Logo taped the event on Thursday, June 22 at the historic Cathedral of St. John the Divine in New York City and aired it the following night on VH1 and Logo.

 

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The Commerce of Inclusion: Take a Look at Logo’s List of 25 Trailblazing Companies for the LGBT Community

What do Target, Google, Nike, AT&T, and American Express have in common? They’re among the 25 most LGBT-friendly companies in the U.S., according to Logo, Viacom’s network inspired by the LGBT community.

Logo unveiled its second annual Trailblazing Companies list on the eve of Pride Month in June to compile the catalog of inclusive and supportive businesses.

So, how can Logo measure the economics of equality? With the help of Witeck Communications, a marketing firm focused on LGBT consumer habits, Logo scored companies based on seven criteria:

Courtesy of Logo/Witeck Communications.

Aside from promoting equality and inclusivity, why should companies care about promoting LGBT initiatives? Well, there’s this: the LGBT community has an estimated buying power of $971 billion, according to Witeck Communications President Bob Witeck.

“The footprint that gay people have today in the economy is much, much more present, much more visible,” Witeck said in an interview with Bloomberg News. “Also, companies are responding not just to LGBT purchasing power, they are responding to others who are aligned and sympathetic.”

Take a look at the top 25 companies:

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Make America Fierce Again: What a Ratings Surge Tells Us About RuPaul’s Drag Race

After strutting from Logo to VH1, RuPaul’s Drag Race’s ninth season premiered Friday, March 24. Critics say it’s as fabulous as ever—with a fierce cast delivering a whole new level of charisma, nerve, and talent. Viewers agree. The season premiere drew nearly 1 million viewers, more than any other episode of Drag Race. It was the most-watched show on cable TV that night, besides the NCAA’s March Madness basketball tournament. The divas dominated Twitter, as well, trending worldwide and garnering the highest Twitter volume in Drag Race history.

NEW YORK, NY - MARCH 07: (L-R) Eureka O'hara, Peppermint, Kimora Blac, Alexis Michelle; Trinity Taylor, Shea Coulee, Jaymes Mansfield, Nina Bo' Nina Brown, Aja, Valentina, Sasha Velour, Charlie Hides and Farrah Moan attend "RuPaul's Drag Race" Season 9 Premiere Party & Meet The Queens Event at PlayStation Theater on March 7, 2017 in New York City. (Photo by Santiago Felipe/Getty Images)

The cast of RuPaul’s Drag Race attend Season 9 Premiere Party & Meet The Queens Event at PlayStation Theater on March 7, 2017 in New York City. (Photo by Santiago Felipe/Getty Images)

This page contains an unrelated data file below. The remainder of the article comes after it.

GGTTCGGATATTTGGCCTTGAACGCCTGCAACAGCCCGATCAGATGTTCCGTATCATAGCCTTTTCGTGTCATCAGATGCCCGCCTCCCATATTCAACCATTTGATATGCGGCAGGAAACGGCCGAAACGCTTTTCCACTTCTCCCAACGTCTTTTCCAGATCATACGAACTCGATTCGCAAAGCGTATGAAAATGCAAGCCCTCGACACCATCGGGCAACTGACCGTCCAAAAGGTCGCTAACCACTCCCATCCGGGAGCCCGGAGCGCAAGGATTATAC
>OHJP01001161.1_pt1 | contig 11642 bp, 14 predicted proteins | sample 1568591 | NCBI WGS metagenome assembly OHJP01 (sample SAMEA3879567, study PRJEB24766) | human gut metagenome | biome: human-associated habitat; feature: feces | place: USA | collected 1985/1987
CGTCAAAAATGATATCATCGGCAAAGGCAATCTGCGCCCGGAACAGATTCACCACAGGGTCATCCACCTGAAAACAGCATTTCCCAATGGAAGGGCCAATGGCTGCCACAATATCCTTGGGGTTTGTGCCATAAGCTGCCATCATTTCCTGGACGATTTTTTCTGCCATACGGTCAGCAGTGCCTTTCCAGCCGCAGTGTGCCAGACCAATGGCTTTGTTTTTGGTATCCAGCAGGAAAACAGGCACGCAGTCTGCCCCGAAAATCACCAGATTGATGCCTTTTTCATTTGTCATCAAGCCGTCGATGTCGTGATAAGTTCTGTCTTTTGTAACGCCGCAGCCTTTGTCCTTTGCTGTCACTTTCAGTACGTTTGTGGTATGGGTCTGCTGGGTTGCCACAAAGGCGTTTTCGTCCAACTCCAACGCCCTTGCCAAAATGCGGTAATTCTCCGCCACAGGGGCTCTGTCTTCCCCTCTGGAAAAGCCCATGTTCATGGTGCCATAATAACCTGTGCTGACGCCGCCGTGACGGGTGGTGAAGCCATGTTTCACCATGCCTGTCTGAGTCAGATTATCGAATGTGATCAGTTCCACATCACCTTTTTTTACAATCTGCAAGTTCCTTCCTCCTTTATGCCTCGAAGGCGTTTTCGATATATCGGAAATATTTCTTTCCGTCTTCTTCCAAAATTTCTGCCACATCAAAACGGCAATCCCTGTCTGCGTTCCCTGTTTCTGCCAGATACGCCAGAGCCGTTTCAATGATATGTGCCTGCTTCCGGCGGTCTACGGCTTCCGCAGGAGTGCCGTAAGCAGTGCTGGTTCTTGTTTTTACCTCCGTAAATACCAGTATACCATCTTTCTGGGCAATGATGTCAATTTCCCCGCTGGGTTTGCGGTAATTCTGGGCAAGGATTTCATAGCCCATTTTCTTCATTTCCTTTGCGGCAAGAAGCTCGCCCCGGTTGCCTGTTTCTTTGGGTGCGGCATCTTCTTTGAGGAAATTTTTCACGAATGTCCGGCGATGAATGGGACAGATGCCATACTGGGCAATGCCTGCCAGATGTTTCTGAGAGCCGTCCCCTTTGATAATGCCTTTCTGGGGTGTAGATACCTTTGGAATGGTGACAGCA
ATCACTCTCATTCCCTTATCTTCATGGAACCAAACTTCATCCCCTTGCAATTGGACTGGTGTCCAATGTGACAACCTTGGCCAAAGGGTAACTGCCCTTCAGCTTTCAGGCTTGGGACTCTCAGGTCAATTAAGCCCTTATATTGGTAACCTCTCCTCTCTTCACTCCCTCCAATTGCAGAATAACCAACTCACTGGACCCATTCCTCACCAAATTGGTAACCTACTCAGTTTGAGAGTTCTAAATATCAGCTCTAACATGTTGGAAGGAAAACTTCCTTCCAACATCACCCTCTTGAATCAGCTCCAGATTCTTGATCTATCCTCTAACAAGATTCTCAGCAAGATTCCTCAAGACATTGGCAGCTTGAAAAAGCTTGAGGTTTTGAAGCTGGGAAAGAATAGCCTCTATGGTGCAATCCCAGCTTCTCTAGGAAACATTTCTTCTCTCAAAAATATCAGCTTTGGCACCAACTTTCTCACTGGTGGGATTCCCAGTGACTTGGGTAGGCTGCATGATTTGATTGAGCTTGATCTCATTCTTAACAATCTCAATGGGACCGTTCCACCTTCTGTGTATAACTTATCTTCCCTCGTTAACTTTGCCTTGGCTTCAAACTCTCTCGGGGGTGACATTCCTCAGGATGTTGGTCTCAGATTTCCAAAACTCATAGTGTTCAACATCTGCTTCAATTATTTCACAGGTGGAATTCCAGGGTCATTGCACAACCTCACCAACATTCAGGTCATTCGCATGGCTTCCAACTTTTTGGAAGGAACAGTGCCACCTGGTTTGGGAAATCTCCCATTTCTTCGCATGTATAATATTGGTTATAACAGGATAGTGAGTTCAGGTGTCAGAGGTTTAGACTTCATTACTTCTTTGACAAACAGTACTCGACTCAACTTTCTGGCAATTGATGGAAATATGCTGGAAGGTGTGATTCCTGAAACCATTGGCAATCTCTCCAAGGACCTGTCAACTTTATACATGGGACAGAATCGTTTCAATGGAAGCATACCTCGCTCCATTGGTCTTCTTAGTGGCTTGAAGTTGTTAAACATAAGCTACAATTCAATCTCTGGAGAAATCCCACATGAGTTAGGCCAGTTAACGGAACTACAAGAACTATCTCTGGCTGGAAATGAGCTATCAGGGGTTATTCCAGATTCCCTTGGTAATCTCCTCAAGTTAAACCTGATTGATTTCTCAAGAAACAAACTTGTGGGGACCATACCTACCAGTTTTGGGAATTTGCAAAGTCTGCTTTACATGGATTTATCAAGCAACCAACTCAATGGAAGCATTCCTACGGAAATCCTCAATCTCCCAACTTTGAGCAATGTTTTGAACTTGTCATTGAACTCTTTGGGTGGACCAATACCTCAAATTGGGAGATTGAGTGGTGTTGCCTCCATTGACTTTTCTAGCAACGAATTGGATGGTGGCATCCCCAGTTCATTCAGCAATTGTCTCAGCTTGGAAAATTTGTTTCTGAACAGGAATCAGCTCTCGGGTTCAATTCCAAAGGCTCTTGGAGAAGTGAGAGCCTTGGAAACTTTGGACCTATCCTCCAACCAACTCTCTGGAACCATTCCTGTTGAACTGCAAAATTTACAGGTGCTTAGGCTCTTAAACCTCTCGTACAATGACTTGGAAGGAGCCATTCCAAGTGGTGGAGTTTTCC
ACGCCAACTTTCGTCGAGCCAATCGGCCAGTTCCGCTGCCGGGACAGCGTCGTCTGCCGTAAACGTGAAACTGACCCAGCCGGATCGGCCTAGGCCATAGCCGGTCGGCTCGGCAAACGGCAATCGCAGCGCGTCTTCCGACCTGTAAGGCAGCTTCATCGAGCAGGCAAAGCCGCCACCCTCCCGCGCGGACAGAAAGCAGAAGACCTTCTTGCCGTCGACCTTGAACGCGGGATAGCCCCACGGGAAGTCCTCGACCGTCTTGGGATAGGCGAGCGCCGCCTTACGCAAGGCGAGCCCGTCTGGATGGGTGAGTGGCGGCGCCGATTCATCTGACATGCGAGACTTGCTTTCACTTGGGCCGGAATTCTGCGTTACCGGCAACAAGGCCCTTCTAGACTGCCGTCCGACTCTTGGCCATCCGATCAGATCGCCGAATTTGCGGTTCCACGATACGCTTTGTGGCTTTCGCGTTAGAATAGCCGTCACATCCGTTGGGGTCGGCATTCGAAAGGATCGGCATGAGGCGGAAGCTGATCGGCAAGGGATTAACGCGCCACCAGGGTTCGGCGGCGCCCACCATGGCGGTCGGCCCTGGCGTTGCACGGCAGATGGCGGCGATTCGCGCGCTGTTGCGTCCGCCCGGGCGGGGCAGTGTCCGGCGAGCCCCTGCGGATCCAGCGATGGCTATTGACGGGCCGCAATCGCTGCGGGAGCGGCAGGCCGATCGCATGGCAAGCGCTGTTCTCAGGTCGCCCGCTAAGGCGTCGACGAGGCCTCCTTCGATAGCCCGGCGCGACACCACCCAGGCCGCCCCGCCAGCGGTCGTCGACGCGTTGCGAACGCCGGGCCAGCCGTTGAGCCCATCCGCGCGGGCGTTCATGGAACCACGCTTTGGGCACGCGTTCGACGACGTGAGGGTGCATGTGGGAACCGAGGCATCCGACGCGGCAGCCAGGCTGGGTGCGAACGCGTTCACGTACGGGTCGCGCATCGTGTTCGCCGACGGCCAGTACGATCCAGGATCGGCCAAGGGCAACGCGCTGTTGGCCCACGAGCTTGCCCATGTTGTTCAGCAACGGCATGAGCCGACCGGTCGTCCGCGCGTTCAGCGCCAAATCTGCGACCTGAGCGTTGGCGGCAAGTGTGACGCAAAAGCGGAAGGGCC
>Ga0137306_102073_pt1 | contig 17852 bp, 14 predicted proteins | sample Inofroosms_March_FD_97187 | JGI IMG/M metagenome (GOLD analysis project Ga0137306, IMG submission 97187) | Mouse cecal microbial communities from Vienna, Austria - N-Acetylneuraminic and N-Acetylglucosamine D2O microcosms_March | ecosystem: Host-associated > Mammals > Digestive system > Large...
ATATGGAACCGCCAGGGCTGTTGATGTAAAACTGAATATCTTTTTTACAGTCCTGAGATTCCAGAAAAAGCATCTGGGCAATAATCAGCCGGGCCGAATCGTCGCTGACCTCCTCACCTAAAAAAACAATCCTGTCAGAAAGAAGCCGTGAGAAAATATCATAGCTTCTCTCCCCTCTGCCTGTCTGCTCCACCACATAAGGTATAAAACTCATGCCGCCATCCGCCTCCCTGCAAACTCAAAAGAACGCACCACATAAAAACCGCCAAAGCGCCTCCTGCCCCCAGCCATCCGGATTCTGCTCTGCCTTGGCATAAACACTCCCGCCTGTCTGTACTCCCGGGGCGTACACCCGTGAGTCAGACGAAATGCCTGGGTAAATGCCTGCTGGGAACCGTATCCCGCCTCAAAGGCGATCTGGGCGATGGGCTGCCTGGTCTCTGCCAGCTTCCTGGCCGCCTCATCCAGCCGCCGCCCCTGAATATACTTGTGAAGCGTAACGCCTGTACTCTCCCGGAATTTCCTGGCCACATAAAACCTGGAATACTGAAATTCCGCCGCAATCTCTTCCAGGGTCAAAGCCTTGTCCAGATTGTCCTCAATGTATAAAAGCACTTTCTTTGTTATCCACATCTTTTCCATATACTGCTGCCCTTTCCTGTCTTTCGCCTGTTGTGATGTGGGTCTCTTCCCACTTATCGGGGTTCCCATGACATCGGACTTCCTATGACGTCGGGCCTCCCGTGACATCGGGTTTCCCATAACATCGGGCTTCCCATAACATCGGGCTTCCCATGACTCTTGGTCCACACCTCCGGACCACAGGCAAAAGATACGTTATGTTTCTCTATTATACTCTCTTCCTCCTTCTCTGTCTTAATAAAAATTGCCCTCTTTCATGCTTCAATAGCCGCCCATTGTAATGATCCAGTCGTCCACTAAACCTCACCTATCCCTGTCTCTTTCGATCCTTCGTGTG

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Logo’s Global Ally Examines the Less Sunny Side of Jamaica

by Stuart Winchester, Viacom

“Growing up, my mother was always saying that [if] any of her child become gay or lesbian, she would take them out personally,” says the unidentified man in the red tank top, his head sliced from the camera shot. “Meaning she would kill us herself.”

Facing these sorts of attitudes and resorting to clandestine behavior are the reality for the LGBT community in Jamaica, where same-sex relations are scorned by an enormous chunk of the population: more than 80 percent, according to a new video from Logo’s Global Ally campaign and the Where Love Is Illegal organization, believe that homosexuality is immoral. And while homosexuality is not illegal, “acts of gross indecency” – intimate relations between members of the same sex – are.

The video, This is Who I Am: LGBTQ Stories of Survival, is the latest in Global Ally’s year-long storytelling project that launched last year on The International Day Against Homophobia, Transphobia and Biophobia to unite victims, activists and supporters of LGBT rights around the world.

The Jamaica that unfolds on the video is a brutal realm where LGBT individuals often live in constant fear of violence, exiled from their families, unemployed and uneducated because they are forever shunning public places.

In an atmosphere so tainted, why, then, would anyone come out at all?

“Our personal stories, which display our humanity, are very important, because it’s not real to Jamaican people unless they know somebody who’s part of the community,” says one man, echoing Logo’s position that increased visibility of LGBT individuals – whether in one’s personal life or the media – is the best way to diffuse homophobia.